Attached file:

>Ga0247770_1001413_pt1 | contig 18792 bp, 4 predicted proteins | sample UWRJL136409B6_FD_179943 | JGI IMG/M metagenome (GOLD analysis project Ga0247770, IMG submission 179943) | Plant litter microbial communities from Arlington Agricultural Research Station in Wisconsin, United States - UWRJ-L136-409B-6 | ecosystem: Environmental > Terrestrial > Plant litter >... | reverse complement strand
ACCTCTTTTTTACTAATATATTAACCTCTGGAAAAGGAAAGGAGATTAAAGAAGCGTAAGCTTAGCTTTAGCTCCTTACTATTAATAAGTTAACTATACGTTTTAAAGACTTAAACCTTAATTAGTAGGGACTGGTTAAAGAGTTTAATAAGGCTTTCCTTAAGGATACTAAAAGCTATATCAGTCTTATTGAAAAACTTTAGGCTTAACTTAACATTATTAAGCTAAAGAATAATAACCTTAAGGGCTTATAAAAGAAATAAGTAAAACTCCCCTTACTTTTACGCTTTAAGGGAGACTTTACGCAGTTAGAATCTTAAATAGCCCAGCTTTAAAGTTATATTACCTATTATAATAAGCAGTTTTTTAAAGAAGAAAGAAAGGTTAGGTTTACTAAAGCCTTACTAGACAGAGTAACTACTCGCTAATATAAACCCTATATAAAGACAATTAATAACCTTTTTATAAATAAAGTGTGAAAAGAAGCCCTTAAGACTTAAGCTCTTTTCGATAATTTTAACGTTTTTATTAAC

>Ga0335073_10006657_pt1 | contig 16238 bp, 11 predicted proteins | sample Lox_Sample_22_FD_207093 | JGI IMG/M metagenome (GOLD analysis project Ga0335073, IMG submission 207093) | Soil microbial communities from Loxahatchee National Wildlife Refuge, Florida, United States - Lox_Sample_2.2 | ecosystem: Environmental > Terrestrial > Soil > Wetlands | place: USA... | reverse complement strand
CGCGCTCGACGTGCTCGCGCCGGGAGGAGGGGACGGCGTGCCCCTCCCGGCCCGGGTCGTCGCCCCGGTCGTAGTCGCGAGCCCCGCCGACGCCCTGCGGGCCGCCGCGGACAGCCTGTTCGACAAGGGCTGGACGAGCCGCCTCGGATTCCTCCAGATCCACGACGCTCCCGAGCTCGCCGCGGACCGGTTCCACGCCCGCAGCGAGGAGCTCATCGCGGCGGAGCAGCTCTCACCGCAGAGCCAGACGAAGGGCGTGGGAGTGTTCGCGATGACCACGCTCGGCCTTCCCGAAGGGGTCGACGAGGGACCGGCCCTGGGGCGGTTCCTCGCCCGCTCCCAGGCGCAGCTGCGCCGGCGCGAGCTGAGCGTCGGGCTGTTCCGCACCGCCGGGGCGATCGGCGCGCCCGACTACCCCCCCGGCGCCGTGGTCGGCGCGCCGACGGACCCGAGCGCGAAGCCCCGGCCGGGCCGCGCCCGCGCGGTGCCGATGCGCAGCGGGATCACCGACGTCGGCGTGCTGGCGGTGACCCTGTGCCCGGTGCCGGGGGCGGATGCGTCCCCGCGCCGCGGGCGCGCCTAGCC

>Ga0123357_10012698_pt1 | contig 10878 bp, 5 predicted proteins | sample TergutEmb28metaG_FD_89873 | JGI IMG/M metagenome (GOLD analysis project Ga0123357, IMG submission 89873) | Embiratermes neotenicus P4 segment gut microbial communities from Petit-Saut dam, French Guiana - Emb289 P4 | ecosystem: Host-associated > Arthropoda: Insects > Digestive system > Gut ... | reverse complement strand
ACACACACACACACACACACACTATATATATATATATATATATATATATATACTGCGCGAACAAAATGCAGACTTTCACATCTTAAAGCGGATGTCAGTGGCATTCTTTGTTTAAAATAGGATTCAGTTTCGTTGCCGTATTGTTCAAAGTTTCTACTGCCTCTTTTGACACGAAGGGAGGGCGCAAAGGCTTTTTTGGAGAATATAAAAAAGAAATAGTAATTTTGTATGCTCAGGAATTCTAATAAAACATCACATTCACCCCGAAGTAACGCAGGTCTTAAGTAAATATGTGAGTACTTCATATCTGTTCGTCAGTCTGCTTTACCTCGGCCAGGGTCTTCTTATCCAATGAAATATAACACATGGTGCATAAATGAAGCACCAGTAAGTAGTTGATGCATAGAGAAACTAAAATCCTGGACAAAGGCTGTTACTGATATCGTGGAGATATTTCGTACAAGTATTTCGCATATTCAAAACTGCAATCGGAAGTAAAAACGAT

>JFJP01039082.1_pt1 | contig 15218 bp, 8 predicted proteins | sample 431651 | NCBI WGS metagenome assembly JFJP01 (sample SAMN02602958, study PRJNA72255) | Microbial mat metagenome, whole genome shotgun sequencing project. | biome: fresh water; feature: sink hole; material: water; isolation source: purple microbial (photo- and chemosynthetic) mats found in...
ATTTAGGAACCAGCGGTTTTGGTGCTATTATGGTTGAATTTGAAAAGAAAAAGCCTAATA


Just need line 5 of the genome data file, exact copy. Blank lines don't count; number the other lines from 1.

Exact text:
>Ga0123357_10012698_pt1 | contig 10878 bp, 5 predicted proteins | sample TergutEmb28metaG_FD_89873 | JGI IMG/M metagenome (GOLD analysis project Ga0123357, IMG submission 89873) | Embiratermes neotenicus P4 segment gut microbial communities from Petit-Saut dam, French Guiana - Emb289 P4 | ecosystem: Host-associated > Arthropoda: Insects > Digestive system > Gut ... | reverse complement strand